Food for Thought
If giving large amounts of money to innovative (perhaps even unproven) ideas doesn’t sit well with you, you may want to mull this over for a bit.
In the technology sector, budding entrepreneurs are given huge amounts of virtually unrestricted capital. No one really thinks twice about it either. Regular folks like you and me think, “Well, I don’t know how to develop software or build an app for a smart phone. Those tech entrepreneurs are experts and know what they’re doing. I’m sure they need all that money.” And so, regular folks like you and me don’t question it.
But here’s something to think about—do you know how to solve poverty? Food deserts? Education inequities? We sure don’t. Which is why it doesn’t make sense for us to decide how much it should cost, or to tell those who’ve spent years working on strategic approaches and best practices to address these problems (i.e.; experts) how to use the money. Yet this is what happens all too often in the social sector. We’re outsiders here, just like we are to tech, and we’re guessing you are too. While there is something relatable about social issues that makes us feel like we have the right to weigh in (hey, we’re guilty sometimes too), it really should be left to the issue-specific experts.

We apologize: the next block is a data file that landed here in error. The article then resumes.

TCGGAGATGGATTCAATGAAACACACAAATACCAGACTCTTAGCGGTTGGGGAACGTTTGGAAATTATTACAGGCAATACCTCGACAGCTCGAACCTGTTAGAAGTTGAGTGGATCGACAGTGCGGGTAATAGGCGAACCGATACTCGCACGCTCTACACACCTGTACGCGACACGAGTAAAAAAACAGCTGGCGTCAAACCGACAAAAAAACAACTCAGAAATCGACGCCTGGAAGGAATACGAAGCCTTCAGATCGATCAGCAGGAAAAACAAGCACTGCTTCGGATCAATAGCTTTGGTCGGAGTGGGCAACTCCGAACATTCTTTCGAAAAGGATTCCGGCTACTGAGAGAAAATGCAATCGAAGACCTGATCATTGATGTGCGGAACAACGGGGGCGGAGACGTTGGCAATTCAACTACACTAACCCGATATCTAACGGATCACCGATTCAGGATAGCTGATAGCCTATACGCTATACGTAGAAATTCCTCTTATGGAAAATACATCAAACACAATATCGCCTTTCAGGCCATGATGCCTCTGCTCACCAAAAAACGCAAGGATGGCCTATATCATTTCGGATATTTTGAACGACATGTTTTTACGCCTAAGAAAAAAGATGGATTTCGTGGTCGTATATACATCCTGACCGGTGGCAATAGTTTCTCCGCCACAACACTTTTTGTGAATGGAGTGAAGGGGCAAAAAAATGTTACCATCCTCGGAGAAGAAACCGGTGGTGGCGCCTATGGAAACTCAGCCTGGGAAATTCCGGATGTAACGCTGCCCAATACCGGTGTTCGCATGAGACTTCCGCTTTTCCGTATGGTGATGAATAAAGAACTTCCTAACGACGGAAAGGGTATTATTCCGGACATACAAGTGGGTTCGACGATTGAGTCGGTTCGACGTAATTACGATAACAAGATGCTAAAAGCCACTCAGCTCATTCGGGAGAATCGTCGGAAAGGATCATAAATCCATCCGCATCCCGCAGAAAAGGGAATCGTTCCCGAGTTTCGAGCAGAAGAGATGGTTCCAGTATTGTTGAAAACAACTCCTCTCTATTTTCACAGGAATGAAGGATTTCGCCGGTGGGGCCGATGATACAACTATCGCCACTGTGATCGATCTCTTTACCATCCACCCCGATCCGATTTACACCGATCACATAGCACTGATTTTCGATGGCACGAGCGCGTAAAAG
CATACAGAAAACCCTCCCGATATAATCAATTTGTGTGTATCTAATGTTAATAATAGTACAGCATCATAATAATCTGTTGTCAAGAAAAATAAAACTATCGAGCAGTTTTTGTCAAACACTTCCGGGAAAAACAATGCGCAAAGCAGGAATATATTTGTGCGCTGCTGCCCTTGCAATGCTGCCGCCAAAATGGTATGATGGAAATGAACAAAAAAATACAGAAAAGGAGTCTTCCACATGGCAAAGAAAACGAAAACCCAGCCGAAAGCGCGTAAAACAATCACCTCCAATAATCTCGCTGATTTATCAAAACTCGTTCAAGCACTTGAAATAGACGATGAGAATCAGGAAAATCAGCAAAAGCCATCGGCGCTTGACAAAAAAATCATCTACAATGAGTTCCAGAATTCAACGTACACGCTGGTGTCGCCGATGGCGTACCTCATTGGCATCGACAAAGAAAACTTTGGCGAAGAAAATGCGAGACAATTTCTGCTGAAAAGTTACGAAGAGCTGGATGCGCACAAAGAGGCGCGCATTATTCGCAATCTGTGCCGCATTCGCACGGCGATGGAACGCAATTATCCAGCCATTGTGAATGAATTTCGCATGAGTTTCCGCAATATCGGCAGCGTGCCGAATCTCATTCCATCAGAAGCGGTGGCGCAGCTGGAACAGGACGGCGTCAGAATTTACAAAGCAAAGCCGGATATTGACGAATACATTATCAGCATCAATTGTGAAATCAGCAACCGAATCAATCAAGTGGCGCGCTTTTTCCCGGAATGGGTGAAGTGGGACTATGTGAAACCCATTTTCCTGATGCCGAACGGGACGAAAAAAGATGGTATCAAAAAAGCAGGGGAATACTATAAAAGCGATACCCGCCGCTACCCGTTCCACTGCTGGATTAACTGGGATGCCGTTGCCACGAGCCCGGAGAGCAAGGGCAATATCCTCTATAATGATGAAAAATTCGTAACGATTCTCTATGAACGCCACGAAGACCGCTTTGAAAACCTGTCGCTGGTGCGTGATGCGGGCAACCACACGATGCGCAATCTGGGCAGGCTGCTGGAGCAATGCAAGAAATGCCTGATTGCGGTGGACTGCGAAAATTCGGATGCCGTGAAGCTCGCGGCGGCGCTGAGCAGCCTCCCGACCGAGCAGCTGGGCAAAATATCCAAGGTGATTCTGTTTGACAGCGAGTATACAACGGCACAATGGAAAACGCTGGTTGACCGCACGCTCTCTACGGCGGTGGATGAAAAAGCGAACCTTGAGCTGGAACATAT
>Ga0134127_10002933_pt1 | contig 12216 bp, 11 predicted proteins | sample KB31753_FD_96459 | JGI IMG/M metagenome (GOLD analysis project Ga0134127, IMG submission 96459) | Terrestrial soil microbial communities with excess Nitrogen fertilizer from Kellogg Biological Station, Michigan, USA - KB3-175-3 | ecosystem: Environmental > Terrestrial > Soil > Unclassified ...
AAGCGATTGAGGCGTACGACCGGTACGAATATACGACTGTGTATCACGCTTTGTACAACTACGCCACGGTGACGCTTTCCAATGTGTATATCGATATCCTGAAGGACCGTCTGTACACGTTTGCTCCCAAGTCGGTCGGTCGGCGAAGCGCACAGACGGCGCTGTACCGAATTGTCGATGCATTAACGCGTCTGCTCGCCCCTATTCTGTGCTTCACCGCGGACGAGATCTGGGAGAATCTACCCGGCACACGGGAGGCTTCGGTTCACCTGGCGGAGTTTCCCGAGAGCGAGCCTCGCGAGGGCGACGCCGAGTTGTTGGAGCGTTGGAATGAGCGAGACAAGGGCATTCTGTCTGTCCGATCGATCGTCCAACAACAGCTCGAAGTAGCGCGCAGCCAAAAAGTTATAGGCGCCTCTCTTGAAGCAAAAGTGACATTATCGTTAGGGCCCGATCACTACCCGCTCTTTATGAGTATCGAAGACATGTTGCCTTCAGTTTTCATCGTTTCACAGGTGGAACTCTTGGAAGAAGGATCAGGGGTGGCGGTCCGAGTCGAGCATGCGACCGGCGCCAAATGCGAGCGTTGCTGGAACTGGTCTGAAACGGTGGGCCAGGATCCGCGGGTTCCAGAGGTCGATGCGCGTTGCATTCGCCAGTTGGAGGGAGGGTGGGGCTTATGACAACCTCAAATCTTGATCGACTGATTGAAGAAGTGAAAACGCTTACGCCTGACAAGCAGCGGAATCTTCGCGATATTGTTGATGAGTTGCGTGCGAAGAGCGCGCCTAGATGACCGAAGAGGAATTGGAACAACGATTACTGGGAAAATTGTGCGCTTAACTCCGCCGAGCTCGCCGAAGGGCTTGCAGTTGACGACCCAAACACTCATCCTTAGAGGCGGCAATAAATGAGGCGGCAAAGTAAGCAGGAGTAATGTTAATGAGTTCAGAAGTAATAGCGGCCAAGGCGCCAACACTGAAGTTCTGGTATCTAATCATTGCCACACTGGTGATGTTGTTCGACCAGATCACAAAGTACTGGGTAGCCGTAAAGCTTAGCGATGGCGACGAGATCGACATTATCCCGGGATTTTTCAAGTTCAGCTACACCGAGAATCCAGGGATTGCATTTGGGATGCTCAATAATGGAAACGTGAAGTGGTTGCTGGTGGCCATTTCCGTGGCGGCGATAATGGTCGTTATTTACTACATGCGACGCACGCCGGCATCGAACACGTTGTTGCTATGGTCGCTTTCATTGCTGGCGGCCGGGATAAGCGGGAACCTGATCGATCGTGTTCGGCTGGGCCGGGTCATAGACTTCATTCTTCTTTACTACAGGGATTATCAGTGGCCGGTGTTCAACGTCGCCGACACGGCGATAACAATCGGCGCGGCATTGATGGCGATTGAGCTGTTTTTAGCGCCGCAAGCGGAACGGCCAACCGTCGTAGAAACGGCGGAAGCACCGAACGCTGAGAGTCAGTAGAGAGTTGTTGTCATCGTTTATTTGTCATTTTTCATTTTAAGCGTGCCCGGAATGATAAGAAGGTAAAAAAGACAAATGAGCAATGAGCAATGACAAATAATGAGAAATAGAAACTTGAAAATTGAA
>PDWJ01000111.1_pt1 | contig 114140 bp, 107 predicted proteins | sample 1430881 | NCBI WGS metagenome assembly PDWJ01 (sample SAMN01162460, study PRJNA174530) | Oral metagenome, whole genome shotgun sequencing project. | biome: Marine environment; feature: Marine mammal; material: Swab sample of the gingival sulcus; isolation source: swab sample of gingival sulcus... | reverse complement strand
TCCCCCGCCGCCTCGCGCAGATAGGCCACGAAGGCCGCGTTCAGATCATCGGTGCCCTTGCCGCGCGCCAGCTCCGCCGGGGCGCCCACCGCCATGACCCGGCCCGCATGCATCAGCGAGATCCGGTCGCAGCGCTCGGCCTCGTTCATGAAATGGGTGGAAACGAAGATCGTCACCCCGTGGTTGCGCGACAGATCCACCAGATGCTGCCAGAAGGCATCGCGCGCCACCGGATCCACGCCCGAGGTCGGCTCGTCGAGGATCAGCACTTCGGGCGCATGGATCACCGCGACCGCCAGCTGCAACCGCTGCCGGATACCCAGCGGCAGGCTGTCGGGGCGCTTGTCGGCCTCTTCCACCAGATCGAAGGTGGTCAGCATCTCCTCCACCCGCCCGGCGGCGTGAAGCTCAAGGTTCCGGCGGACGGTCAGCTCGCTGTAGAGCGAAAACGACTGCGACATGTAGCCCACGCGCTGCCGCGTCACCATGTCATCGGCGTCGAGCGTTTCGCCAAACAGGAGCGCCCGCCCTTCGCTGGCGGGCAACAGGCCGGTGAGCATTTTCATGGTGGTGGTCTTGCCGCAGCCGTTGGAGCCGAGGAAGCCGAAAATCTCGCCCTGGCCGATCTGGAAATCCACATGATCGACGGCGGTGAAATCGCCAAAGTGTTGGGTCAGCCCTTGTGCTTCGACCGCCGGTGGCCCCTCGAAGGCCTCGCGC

It’s this kind of double standard that has skyrocketed tech innovation and left social innovation largely stagnant for years. Freedom to take risks, dream, and create. Certainly, like tech entrepreneurs, some social entrepreneurs will fail. But some will make it. Some may produce something so great that perhaps our great grandchildren will only read about cancer or homelessness in a textbook. And we think that’s a beautiful thought.
The only way to get there is to put the same fervor and support behind the latter type of innovation—social innovation. While this may require some rewiring in terms of how we think about addressing the issues we care about, it’s time we acknowledge the traditional way of making grants to nonprofits has yet to get close to solving any social problems. And that unless we do something different (different types of funding, different types of entities, different regulatory structures), we’re not going to achieve any different results.